The Second Grade Curriculum
Reading and Language Arts
Our goal is to help children become avid and skilled readers, writers, and thinkers. Reading instruction occurs throughout the day and is incorporated into all other areas of instruction. Students are involved in Shared, Guided, and Independent reading activities. We use the Teachers College Reading and Writing Project curriculum guides, the MUS core literature list for second grade, small group sets of books for Guided Reading, classroom library collections, and directed reading-thinking activities. We work to develop more fluent readers by promoting reading for meaning and increasing word attack skills.
Independent Reading is part of our daily routine. During this time students read books of their choice at their own developmental level. Students keep a reading record and conference with the teacher regarding selections. Daily reading practice at home supports developing readers and reinforces classroom learning.
Our Reading and Writing Workshop program includes activities in listening, speaking, reading, and writing. Students do choral readings, memorize poetry, use Reader's Theater, and do short plays and dramatizations. Daily writing on self-selected topics is an integral part of the reading-writing process. Individual writing conferences help us to get to know the students and find out what is significant to them. Conferencing with students also allows us to assess developing skills and provide instruction in language, spelling, and writing mechanics in the context of their actual writing. During workshop writing time students estimate spellings using whatever visual and letter-sound knowledge they have. Students are also encouraged to use a spelling handbook of high frequency words and reference charts and materials in the room. Regular teacher-directed spelling and word study lessons help children move toward conventional spelling. Children publish books and reports and learn to use writing to communicate for a variety of purposes and audiences.
The goal of our second grade math program is to develop understanding and insight of the patterns of mathematics. Our program is designed to help students see relationships and interconnections in mathematics. Our priority is to enable them to deal flexibly with mathematical ideas and concepts. As we move students to the abstract symbolic level, we provide them with ample opportunities to explore concepts at the concrete level. Students work on a variety of concepts including number; patterning; sorting and classifying; geometry; graphing; place value; estimation; measuring; statistics and probability; and beginning multiplication and division. We continually encourage our students to express their understanding verbally and in writing. Our guides are the California Content Standards, the Bridges Math program , and other resources.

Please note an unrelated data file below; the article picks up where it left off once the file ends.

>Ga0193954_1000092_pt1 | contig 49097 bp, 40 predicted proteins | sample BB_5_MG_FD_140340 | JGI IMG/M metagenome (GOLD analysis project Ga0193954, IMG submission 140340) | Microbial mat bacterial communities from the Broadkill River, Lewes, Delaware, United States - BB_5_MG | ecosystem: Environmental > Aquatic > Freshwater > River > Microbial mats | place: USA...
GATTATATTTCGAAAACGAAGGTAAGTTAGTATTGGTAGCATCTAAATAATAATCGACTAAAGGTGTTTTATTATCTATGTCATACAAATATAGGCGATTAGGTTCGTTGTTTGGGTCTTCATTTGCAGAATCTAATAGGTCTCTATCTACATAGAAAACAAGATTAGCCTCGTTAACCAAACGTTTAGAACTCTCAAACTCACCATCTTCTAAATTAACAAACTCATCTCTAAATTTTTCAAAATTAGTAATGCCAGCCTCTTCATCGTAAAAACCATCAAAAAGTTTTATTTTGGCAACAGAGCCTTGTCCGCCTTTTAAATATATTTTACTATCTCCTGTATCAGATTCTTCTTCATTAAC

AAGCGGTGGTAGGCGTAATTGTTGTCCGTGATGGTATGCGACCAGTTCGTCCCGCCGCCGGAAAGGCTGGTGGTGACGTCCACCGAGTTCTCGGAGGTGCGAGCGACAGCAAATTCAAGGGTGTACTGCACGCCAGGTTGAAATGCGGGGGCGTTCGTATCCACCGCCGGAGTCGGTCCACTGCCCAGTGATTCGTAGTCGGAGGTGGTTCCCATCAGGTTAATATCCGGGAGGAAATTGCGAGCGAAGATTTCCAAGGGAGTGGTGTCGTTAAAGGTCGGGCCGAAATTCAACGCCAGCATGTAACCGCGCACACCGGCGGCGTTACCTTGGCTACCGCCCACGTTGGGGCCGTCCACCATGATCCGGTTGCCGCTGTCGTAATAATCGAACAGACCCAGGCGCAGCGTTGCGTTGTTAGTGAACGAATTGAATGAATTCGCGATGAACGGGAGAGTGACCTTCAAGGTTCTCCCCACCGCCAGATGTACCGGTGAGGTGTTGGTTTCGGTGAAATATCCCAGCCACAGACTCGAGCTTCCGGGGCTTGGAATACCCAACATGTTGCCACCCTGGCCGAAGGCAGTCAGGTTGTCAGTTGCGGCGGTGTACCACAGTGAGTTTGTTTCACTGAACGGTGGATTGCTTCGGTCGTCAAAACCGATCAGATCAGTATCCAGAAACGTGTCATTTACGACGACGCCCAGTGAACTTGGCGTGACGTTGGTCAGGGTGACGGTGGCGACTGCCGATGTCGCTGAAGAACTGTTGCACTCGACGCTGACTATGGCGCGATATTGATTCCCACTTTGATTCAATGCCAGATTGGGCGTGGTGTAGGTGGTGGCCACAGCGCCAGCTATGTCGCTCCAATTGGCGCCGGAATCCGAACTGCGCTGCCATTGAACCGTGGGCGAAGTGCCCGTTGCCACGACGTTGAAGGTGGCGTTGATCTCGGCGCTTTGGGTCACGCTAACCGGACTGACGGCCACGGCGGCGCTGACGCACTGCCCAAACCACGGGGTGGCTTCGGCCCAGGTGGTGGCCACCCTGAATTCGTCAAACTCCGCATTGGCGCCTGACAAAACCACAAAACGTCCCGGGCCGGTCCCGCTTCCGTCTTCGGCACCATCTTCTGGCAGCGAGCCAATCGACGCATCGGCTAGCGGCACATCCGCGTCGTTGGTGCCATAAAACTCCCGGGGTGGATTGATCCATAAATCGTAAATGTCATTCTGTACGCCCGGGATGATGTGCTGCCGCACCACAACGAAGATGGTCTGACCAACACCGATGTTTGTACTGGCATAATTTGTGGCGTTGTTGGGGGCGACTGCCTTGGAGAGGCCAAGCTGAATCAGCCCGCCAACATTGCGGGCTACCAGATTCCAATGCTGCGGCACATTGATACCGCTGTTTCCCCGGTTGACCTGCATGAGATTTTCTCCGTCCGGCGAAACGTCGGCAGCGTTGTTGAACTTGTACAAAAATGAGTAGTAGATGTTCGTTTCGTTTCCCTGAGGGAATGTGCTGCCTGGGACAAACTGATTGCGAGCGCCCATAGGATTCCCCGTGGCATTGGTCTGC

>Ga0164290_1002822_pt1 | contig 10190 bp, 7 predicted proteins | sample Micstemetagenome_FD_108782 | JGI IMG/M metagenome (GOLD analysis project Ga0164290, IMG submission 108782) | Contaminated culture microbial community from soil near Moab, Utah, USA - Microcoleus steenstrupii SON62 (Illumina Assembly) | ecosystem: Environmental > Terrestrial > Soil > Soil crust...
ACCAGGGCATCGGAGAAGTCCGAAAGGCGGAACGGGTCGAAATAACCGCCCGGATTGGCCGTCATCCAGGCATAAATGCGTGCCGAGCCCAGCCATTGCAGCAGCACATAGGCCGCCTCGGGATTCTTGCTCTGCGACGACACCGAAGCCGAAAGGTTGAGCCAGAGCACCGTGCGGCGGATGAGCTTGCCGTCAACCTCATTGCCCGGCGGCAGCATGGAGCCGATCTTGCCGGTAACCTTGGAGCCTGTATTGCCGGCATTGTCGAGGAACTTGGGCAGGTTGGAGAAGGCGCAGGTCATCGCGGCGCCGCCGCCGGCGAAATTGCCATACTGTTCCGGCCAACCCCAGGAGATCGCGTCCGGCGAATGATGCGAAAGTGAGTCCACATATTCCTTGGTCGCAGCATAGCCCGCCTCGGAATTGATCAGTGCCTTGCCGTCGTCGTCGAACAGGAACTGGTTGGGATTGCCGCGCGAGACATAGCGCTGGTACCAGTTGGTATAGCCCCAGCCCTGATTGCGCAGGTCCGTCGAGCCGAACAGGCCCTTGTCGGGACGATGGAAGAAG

Our science program is aligned with the Next Generation Science Standards and the 2016 Science Framework for California Public Schools. The unifying theme of California landscapes introduces the shapes of mountains, valleys, and coasts, plants and animals that live in them, the properties of rocks and materials that make up the landscape, and the forces that cause change. Students develop an understanding of the the three dimensions of the NGSS including Science and Engineering Practices, Disciplinary Core Ideas, and Crosscutting Concepts. For example, in the study of Biodiversity in Landscapes, students ask questions and define problems, plan and carry out investigations, obtain and communicate information, and engage in argument from evidence. They make observations of plants and animals to compare the diversity of life in different habitats and develop simple models to show the interdependent relationships in ecosystems. Students identify patterns, cause and effect, scale and proportion, structure and function and apply math and language skills integrated into the science program.
Our Harcourt Social Studies program is closely integrated with literature, reading and writing. Using the literature list in the California Social Studies Framework, we explore people who make a difference; our parents, grandparents and ancestors of long ago; and people of other cultures. Students also use map skills describing the absolute and relative locations of people, places and environment. The institutions and practices of government are presented with regard to law making and the resolution of problem solving. Field trips and special visitors to the classroom enhance our studies. Self-esteem, getting along, conflict resolution, and community outreach activities are interwoven throughout the entire curriculum.